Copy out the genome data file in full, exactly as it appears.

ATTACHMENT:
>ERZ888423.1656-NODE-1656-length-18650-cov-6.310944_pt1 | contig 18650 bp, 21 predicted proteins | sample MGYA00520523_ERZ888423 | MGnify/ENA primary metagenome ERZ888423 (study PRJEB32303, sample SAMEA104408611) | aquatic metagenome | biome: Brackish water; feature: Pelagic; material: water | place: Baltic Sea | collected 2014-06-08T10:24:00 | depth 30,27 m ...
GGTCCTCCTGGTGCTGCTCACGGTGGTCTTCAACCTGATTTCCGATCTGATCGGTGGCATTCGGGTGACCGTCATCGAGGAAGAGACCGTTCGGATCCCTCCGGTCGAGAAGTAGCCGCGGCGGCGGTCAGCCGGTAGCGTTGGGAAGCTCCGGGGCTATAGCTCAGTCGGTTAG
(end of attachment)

>ERZ888423.1656-NODE-1656-length-18650-cov-6.310944_pt1 | contig 18650 bp, 21 predicted proteins | sample MGYA00520523_ERZ888423 | MGnify/ENA primary metagenome ERZ888423 (study PRJEB32303, sample SAMEA104408611) | aquatic metagenome | biome: Brackish water; feature: Pelagic; material: water | place: Baltic Sea | collected 2014-06-08T10:24:00 | depth 30,27 m ...
GGTCCTCCTGGTGCTGCTCACGGTGGTCTTCAACCTGATTTCCGATCTGATCGGTGGCATTCGGGTGACCGTCATCGAGGAAGAGACCGTTCGGATCCCTCCGGTCGAGAAGTAGCCGCGGCGGCGGTCAGCCGGTAGCGTTGGGAAGCTCCGGGGCTATAGCTCAGTCGGTTAG